The two princes died somewhere along about 1483. No one knows for sure. At any rate, they disappeared forever.

So, it seems to me, that the Tudors rose in a time when ugly acts of violence against children and royal successors were very much on everyone's mind and may have been seen as normal. I know it's heading into the Renaissance, but in many ways, the medieval kings seem more restrained in terms of killing family members (it's a long time between King John and Richard III - and King John was the legitimate king, getting rid of someone who was a rebellious pretender, not a rebellious pretender killing a legitimate king).

I still don't understand exactly the role of Scots kings and queens in all this, or why Mary would get herself so involved in the English succession, at such peril (I know about the religious reasons, but I mean the more immediate personal reasons - need to read up on Mary Stewart).

Do I see it spelled both ways? Stuart and Stewart? Is Stewart preferred? When did the Stewart's rise (I know it's after Edward I of England - but when? And what role did the English crown play in their world?) Lots of questions about how Scotland and England related to each other back in the times I'm mentioning, leading up to the demise of Mary - always grateful for the information I get here.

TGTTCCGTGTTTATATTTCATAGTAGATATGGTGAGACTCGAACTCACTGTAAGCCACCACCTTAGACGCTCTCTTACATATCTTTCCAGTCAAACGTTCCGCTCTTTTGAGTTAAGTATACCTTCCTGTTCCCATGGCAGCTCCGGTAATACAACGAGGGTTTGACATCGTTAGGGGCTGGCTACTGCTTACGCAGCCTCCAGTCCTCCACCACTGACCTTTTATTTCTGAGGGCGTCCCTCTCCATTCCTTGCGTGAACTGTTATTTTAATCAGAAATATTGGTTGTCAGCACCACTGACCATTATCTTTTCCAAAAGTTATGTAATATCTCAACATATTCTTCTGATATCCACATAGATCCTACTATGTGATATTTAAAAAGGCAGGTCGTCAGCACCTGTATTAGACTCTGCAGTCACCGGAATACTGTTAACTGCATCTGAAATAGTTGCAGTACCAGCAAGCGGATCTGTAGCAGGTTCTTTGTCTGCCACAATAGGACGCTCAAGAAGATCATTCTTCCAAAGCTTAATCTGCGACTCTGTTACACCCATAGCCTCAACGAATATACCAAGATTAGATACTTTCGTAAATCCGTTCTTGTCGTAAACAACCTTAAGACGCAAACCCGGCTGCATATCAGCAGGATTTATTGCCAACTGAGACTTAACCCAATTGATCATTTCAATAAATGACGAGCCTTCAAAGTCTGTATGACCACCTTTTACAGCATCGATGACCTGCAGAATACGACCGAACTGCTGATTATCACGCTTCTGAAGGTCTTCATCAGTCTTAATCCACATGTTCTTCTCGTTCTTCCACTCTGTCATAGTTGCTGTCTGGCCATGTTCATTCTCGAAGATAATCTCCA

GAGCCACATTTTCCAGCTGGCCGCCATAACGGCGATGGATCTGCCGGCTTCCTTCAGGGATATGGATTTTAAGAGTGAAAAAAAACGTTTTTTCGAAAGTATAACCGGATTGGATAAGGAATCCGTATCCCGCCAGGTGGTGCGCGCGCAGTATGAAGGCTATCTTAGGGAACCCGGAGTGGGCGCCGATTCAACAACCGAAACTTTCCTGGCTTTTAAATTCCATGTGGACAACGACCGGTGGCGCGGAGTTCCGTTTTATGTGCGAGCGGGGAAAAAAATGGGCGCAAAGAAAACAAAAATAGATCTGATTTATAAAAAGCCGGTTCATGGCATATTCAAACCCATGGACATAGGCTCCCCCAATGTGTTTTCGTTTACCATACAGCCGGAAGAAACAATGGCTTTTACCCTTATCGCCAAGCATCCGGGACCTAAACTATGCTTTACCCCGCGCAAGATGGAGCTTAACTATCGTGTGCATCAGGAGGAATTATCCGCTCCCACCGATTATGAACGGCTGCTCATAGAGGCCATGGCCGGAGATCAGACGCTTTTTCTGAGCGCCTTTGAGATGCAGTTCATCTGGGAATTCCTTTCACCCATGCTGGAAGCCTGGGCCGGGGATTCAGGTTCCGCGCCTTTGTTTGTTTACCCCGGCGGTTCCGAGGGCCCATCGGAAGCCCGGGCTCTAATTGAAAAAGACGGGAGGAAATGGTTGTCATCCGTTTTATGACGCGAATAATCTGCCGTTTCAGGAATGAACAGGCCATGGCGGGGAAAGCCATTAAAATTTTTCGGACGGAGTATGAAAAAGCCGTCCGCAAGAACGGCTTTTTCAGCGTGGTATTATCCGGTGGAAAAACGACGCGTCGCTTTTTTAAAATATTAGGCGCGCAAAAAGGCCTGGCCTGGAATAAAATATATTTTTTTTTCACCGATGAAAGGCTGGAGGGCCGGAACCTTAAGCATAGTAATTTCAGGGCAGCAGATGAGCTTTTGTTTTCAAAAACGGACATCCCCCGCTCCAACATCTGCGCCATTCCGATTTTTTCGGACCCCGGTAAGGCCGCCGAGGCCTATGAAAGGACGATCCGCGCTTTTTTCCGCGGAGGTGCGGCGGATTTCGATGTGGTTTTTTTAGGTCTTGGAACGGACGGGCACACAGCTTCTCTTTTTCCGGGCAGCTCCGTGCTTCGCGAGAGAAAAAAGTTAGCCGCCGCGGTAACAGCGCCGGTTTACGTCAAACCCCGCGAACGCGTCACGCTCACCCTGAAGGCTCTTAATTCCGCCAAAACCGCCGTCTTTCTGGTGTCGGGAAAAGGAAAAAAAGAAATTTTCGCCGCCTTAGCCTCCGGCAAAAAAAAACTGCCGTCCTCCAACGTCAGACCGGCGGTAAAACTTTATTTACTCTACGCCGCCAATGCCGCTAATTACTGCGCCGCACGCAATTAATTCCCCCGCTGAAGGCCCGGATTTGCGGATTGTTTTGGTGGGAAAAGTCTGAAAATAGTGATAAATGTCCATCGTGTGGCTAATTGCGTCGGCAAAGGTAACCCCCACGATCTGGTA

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Old 08-11-2011, 04:24 PM
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I'm getting it! I'm so excited (ILuvBertie's post from 2004 is so helpful).

So after Elizabeth, back up through Henry VIII and over to his sister Margaret, who had married the Scottish king, whose granddaughter Mary, Queen of Scots was. Mary was Catholic and her son was Protestant, so by eliminating Mary, Elizabeth insured (despite Henry's prior wishes - but Henry wasn't the King anymore now, was he?) that James I got onto the throne of England.

I get it!